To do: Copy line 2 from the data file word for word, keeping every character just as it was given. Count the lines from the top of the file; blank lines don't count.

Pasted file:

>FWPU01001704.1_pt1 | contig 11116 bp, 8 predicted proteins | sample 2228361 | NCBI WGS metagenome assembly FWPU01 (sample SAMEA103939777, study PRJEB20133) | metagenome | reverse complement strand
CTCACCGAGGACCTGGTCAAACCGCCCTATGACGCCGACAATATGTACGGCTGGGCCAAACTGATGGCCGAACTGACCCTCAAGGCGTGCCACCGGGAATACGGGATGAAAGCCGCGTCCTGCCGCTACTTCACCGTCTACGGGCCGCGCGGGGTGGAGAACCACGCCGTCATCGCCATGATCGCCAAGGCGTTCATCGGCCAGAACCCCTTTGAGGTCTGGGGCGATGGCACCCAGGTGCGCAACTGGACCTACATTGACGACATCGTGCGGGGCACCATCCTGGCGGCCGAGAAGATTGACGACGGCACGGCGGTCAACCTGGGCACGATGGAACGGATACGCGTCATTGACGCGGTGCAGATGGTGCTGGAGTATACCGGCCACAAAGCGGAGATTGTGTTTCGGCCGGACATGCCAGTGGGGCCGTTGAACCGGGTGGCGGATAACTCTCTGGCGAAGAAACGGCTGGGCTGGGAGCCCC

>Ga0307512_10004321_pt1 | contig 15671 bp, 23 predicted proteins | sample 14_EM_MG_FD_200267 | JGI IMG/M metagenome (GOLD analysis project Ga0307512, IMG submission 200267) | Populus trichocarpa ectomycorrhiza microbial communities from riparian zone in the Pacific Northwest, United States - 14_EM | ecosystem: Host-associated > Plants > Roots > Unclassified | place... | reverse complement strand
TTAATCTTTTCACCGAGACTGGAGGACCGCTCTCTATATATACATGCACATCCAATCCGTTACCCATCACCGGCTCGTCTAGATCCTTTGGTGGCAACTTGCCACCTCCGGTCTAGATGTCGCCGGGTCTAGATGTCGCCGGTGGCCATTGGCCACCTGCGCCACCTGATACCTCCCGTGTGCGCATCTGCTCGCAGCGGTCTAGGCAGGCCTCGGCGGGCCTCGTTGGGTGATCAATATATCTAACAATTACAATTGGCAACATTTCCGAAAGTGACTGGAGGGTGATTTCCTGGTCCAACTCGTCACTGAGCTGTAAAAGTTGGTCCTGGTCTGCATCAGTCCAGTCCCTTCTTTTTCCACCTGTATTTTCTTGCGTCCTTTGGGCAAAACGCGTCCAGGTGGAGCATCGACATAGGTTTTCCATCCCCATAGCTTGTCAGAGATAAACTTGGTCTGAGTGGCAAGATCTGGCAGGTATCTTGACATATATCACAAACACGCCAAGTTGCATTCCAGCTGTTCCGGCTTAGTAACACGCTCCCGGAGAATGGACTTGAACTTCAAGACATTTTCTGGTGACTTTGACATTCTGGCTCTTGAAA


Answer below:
CTCACCGAGGACCTGGTCAAACCGCCCTATGACGCCGACAATATGTACGGCTGGGCCAAACTGATGGCCGAACTGACCCTCAAGGCGTGCCACCGGGAATACGGGATGAAAGCCGCGTCCTGCCGCTACTTCACCGTCTACGGGCCGCGCGGGGTGGAGAACCACGCCGTCATCGCCATGATCGCCAAGGCGTTCATCGGCCAGAACCCCTTTGAGGTCTGGGGCGATGGCACCCAGGTGCGCAACTGGACCTACATTGACGACATCGTGCGGGGCACCATCCTGGCGGCCGAGAAGATTGACGACGGCACGGCGGTCAACCTGGGCACGATGGAACGGATACGCGTCATTGACGCGGTGCAGATGGTGCTGGAGTATACCGGCCACAAAGCGGAGATTGTGTTTCGGCCGGACATGCCAGTGGGGCCGTTGAACCGGGTGGCGGATAACTCTCTGGCGAAGAAACGGCTGGGCTGGGAGCCCC